idea for the installer

Veli-Pekka Tätilä vtatila at mail.student.oulu.fi
Wed Sep 27 07:38:01 BST 2006


mike coulombe wrote:
> but if there is a real problem getting orca to work with the install
> program. How about a automatic installer. <snip>
I think that's a great idea especially for newbies who do want to go with 
the defaults. About the only setting I changed myself was the locale FInland 
that is. Based on that a smart installer should be able to figure out my 
time zone and keyboard, although there might not be a 1to1 mapping for all 
the other countries.

I've heard there might already be an automated deployment system for Debian, 
which is called I believe automated install (kickstart in Redhat). I've 
never used the thing, though.

It would  be even better if the user could customize the setup. HACking some 
well commented config file to do that might be an acceptable alternative 
similarly to apps like doxygen for C plus plus programmers or the HTML Tidy 
manual and config file for Web authors.

Personally, you guessed it, I would rather do this via some GUI preferably 
mirroring that of the installer as much as is practical. The only OS in 
which I've done that myself and really liked it was Win98, though.

For Windows users, and I guess most people are switching from windows due to 
the dominance and long-term development of apps like Jaws, Eloquence and 
Zoom Text, there's another catch. That is you cannot generally make a good 
accessible Windows GUI with Linux GUis like TK or GTK, or at least I've 
never seen any. Maybe a cross platform solution with ports to various OSes 
and GUI libs, if the users would like to do this customization before they 
boot to the OS. Or some console affair written with a GUI screen readre 
friendly text mode and ANSI C. AS to what's GUI reader friendly, little or 
no ASCII graphics and using the standard cursor or something that's at least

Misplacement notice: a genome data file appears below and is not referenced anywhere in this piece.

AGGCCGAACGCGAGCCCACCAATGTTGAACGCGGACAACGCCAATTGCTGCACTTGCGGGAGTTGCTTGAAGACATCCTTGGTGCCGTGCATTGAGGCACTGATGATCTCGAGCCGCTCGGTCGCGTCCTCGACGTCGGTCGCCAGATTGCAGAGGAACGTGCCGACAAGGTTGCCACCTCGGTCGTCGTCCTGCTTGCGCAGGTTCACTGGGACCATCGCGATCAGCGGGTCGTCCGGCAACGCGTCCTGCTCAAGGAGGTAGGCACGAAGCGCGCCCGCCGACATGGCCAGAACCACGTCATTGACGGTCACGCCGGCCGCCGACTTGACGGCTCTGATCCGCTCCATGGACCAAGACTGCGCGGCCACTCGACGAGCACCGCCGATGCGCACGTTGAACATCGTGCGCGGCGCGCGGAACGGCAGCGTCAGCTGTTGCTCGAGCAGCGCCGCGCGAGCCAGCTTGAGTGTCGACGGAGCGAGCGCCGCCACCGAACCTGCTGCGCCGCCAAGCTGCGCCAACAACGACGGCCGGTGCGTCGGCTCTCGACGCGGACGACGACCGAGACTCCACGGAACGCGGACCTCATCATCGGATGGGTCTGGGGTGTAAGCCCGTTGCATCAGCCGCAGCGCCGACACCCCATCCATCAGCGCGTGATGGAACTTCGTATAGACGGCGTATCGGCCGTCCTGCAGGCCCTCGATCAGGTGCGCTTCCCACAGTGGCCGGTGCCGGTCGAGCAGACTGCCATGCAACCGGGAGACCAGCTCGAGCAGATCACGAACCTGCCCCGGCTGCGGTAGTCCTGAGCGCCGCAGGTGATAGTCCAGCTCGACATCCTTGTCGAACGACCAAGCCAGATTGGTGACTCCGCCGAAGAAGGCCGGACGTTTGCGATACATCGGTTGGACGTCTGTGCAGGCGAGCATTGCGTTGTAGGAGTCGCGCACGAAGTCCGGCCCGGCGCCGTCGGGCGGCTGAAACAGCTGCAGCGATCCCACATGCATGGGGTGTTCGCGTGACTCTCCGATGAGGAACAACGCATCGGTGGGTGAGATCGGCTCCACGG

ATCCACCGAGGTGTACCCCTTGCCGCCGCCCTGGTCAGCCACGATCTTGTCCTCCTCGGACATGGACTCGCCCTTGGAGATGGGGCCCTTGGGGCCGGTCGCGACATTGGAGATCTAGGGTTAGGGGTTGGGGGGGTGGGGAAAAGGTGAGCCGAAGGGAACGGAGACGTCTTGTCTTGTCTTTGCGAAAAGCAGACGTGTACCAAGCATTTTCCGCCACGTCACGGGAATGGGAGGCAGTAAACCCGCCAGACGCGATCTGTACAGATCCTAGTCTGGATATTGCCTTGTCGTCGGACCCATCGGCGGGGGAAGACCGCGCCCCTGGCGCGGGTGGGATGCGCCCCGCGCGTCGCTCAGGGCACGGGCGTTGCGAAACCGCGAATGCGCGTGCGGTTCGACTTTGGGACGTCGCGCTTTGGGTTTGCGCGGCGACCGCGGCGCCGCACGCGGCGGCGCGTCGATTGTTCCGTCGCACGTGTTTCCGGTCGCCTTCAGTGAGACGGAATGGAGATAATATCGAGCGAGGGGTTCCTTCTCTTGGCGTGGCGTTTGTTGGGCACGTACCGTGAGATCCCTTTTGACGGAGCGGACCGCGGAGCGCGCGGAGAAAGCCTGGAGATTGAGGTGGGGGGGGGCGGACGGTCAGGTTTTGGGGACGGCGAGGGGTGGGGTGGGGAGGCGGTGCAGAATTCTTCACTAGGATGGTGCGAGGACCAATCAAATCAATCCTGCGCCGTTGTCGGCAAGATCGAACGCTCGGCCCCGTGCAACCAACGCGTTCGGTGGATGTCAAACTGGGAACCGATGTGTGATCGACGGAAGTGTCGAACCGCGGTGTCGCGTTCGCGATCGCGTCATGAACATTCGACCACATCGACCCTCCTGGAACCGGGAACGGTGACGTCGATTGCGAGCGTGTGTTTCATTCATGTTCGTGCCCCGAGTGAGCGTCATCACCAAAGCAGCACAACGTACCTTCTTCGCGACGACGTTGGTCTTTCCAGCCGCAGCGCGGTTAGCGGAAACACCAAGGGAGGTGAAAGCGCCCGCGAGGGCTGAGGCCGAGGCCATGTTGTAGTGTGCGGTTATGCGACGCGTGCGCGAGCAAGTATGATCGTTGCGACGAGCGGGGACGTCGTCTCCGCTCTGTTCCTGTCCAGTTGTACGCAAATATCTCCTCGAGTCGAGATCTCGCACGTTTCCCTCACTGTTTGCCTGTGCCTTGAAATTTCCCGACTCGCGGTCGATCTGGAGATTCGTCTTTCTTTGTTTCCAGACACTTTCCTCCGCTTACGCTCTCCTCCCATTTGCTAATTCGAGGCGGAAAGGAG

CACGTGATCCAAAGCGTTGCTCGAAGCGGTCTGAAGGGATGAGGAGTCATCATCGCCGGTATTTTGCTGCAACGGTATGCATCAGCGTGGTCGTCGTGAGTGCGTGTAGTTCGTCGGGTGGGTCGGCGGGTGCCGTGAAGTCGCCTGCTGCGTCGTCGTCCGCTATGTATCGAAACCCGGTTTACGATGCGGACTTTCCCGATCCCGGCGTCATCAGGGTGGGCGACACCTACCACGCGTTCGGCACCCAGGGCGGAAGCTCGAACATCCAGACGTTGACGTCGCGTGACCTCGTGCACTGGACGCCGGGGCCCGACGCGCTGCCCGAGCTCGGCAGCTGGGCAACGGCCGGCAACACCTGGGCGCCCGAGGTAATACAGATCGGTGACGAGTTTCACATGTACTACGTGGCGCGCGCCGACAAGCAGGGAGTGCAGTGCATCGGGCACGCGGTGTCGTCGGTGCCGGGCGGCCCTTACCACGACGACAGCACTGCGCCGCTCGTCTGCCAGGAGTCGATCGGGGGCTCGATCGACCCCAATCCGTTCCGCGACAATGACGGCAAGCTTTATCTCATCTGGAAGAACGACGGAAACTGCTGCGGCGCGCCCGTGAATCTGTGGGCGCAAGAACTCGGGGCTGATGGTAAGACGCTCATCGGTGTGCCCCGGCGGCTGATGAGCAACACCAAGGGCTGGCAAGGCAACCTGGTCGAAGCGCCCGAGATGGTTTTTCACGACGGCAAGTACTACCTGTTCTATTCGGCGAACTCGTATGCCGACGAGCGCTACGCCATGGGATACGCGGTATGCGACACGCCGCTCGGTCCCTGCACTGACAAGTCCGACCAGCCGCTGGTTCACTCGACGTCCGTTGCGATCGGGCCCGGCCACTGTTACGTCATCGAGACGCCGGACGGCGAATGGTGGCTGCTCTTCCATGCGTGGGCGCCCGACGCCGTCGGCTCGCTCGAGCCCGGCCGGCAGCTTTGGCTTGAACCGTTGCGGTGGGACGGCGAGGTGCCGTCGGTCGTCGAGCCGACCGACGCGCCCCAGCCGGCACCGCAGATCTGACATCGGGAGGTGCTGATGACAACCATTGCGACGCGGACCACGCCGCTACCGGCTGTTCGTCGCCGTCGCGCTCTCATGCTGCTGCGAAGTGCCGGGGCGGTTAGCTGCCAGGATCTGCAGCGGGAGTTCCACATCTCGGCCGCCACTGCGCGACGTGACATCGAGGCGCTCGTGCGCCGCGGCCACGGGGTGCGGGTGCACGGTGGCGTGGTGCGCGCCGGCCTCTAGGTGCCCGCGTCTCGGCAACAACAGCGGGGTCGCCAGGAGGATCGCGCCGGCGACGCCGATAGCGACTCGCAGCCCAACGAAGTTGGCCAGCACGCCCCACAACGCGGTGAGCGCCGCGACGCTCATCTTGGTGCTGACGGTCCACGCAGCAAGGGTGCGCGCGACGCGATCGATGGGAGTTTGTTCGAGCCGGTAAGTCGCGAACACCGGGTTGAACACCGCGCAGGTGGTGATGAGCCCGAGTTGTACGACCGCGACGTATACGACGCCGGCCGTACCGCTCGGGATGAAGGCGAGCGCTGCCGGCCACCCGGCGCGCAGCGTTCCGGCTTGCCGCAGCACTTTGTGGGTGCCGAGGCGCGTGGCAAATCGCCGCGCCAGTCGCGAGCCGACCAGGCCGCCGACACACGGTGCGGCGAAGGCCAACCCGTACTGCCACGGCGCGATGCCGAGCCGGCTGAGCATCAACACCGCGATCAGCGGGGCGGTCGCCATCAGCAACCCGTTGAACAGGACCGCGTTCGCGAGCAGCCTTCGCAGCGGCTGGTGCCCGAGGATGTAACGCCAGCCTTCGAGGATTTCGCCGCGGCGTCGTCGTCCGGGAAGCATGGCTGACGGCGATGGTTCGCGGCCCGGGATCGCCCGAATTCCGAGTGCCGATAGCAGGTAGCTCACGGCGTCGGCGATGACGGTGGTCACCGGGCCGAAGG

shaped like a vertical bar for easy tracking.

Or if the live CD approach is prevalent, one could do this customization in 
some specialty distro. Maybe it would fit on most USB sticks and you could 
at the very least easily write out the changes on some removable media. On 
the other hand, if the live CD could be made to speak the installer, most 
people who don't have to deploy Linux on multiple machines, could just as 
well use the speaking installer directly.

Regarding the defaults, if this is specific to folks needing accessibility, 
I think the settings should reflect that. For ages I've been wishing for a 
LInux distro that just worked in terms of accessibility. SOmething with as 
many CLI and GUI readers, multi-lingual speech synths and accessible 
versions (GTK2 or self-voicing) as is practical. Too bad the Oralux project 
hasn't advanced all that much.

I think it would be great if Gnome had the assistive technology support 
enabled by default. I cannot see why it already doesn't, in fact, unless 
accessibility is a major performance or stability hit. OS X has the right 
attitude in this, in that a user can just start using Voice Over, and when 
he or she does that, speech, full keyboard access and the accessibility API 
just works. In other words, no need  to configure anything. Besides, 
configuring is difficult for many if you don't have speech or at least good 
full-screen magnification preferrably with font smoothing (for truetype 
stuff).

-- 
With kind regards Veli-Pekka Tätilä (vtatila at mail.student.oulu.fi)
Accessibility, game music, synthesizers and programming:
http://www.student.oulu.fi/~vtatila/ 




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